Ceci Amador [00:24:01] And so that’s another thing. So, you would talk about the different traits that they want to see in a remote worker.
Ceci Amador [00:24:09] How important is culture fit for remote companies like Skills Can Be Taught, but you need someone that will definitely integrate well with the entire staff. And so, is culture fit something that they look at? How can companies evaluate that? And then I’ll need I’ll ask you later about the onboarding process and bringing people and integrating them with the rest of the staff.
Brie Reynolds [00:24:32] Yeah, sure. Yeah. I think cultural fit is absolutely vital. Companies that have worked remotely for a while usually have developed pretty strong remote work cultures, and especially for those hybrid companies where some people may be in an office and some people may be from home extending that cultural fit so that it really feels similar, whether you’re a remote worker or an office worker, that the company culture is the same for everyone is really important. So that’s something that people need to pay attention to. But really describing the company culture that you work in as a remote company is. Telling people what your office is like, what to expect, what is the vibe of the office when they’re going to walk in, remote workers still want to know that certain things are kind of expected of them when they come to work on the first day, even if they’re not actually walking into the office. It gives them a sense of the people that they’re going to be working with, the environment, the energy and the expectations and whether or not they’re going to fit really well with that, because there are lots of different remote company cultures. I will say companies are getting better on their career stages at describing that sort of thing. So that’s something to look for. If you are looking for a remote job is just what do, they say about their own company culture and is that a good fit for you? And then how can you actually talk about that, so the employer knows that it’s a good fit?
Ceci Amador [00:25:54] Awesome, and then integrating them with the rest of staff, especially, like you said, if there are stuff in the office and stuff that are fully remote, how do you on board a new employee? How do you break the ice, take away that little uncomfortable first few weeks of work?
Brie Reynolds [00:26:10] Yeah, as somebody who has started at two different remote companies in my career and had that onboarding process twice and then also onboarded a lot of people since then, it is you have to do it really well.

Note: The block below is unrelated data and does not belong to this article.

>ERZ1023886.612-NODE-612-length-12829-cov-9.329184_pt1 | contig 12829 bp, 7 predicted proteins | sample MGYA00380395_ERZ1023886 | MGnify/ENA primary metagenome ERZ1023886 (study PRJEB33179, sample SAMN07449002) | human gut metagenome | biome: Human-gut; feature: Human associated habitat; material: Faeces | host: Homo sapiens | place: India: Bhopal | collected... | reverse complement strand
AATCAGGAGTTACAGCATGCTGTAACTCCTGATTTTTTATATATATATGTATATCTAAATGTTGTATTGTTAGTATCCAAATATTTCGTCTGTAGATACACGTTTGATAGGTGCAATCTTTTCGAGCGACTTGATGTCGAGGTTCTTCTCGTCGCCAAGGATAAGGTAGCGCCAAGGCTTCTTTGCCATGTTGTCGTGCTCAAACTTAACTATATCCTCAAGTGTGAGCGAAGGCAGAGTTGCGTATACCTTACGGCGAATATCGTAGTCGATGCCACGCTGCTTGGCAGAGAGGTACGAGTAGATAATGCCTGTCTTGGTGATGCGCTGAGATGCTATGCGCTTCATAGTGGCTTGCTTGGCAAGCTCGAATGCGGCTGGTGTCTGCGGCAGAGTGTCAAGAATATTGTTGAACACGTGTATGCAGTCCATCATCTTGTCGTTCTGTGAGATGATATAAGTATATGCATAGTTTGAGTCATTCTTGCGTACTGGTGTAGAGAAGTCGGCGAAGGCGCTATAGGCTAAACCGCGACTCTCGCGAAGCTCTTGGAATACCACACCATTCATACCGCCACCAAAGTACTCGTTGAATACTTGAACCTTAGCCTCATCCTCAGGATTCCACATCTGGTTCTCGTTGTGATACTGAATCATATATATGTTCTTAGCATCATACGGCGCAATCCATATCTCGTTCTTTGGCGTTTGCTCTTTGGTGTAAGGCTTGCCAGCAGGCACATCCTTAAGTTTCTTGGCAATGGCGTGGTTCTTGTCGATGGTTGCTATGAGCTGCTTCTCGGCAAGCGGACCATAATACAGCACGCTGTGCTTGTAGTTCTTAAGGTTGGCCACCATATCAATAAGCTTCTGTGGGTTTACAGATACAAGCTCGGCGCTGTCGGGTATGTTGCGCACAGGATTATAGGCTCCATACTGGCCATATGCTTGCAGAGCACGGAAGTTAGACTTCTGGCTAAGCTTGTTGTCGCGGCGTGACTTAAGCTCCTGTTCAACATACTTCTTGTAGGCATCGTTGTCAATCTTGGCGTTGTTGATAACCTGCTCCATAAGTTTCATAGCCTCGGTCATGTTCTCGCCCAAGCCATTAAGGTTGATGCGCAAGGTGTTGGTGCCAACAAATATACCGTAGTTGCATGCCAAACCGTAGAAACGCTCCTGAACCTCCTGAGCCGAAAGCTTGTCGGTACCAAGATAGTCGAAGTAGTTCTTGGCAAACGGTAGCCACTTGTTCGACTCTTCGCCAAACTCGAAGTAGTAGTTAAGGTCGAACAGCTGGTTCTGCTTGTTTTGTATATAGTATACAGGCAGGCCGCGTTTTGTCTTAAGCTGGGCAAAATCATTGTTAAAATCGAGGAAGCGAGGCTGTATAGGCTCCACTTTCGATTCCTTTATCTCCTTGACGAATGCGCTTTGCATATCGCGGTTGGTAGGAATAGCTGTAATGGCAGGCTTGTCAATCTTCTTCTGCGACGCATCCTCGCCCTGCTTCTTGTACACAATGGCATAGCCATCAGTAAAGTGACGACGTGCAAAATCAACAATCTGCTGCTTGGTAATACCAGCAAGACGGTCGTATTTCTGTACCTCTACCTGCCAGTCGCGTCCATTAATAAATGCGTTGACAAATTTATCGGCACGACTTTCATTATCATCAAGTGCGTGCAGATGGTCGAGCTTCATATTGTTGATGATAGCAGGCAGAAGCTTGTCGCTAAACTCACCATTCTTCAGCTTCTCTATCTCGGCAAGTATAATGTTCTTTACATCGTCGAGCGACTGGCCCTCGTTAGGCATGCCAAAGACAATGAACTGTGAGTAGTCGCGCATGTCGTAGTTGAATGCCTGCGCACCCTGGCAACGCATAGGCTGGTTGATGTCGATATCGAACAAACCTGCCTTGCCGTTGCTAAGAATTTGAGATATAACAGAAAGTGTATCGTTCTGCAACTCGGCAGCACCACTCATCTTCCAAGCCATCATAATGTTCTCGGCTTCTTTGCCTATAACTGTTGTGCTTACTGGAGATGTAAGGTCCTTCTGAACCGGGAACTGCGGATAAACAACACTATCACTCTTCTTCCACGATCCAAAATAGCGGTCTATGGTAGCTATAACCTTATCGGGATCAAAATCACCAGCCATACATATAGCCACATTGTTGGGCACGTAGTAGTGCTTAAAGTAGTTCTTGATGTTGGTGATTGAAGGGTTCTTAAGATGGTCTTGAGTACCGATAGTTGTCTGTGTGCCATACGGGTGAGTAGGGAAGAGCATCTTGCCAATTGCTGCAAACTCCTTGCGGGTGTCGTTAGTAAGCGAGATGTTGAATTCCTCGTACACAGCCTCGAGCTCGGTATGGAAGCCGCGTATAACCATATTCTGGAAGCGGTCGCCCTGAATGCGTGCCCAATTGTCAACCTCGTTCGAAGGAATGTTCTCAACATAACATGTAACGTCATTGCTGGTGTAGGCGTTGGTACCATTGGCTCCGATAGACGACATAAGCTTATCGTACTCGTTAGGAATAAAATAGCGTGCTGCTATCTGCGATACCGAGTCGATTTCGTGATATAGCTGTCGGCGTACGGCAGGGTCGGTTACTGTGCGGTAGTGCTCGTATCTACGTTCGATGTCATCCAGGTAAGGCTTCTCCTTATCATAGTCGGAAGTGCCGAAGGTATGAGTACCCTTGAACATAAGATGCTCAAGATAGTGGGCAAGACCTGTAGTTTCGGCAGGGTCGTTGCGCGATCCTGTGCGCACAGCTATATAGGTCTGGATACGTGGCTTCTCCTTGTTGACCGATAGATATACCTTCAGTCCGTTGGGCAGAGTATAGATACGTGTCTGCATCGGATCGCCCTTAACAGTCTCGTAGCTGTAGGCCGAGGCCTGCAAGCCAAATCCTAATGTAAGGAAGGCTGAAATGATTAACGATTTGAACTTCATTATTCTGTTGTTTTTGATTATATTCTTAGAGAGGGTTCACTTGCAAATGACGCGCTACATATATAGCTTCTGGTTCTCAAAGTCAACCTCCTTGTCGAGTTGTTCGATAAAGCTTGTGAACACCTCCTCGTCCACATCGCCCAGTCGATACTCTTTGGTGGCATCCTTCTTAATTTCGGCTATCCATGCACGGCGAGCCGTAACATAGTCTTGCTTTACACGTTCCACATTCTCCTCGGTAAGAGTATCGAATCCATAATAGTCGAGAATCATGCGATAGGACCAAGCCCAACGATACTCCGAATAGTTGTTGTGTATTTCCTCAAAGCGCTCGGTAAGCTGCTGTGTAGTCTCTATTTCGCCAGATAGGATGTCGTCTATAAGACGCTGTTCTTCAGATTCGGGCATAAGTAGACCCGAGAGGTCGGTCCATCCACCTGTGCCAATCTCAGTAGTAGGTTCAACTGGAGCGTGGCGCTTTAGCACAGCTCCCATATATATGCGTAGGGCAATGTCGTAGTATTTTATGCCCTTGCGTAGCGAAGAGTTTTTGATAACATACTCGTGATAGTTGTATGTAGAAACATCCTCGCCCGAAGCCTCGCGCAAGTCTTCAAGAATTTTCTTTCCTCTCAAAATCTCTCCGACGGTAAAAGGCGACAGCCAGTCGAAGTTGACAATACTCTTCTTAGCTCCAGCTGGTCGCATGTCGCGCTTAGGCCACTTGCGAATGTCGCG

Brie Reynolds [00:26:23] It has to be intentional. You have to put a lot of thought and planning into it. I know having worked at enormous companies before that oftentimes what happens is you show up on the first day and your manager is like, all right, let’s see, where are we going to put you? OK, it looks like this seat’s open and I’m going to talk to it about getting you a computer. You can’t do that in a remote environment because you as the as the new person showing up, you’re going to feel completely lost. You are ready to go. You’ve got your little home office set up going. And when you get there, you want some intentional organized process to go through. So on that side, you know, if it’s H.R., the hiring manager, the team that the person is going to be coming into, all of those people need to work together to create an onboarding process that feels really intentional and is pretty well organized and just let that person know what to expect each day for at least that first week and then even into two weeks. You know what to expect, maybe not quite as detailed in that second week, but for that first week especially, who are they going to be meeting with? What days are they going to meet with those people? Why is it important that they talk to those people? What are they going to cover in those meetings and then making sure that they have a few different touch points? So, you’re not just talking to one person that whole week and you only have that one person to connect to at the company. You want to really try to give them that social feel of being in the office, of saying hello to other people, maybe just say hello. And it’s a quick conversation in the elevator. When you’re going into an office, how can you recreate that in the onboarding process, so they get to feel like they’re working with a larger team. One of the things that we do at flex jobs when we onboard someone, we assign them a buddy that’s at a completely different part of the company. So, somebody they’re not going to work with every day. There’s not that pressure of trying to prove that they are good at their particular job. This person is strictly there to be their buddy at the company to answer those dumb questions that they might be a little uncomfortable asking to get a better feel for what the process is like. And we try to pick people who have been through the onboarding process within the last year or so that it’s still fresh in their mind what it was like to start at a new remote company. And that body is responsible for reaching out to that person regularly, making sure they’re feeling good, talking to them, just kind of explaining what the company’s like and what they can expect and where to go when they have a question, or they need something. So, I think the buddy system can actually work really well.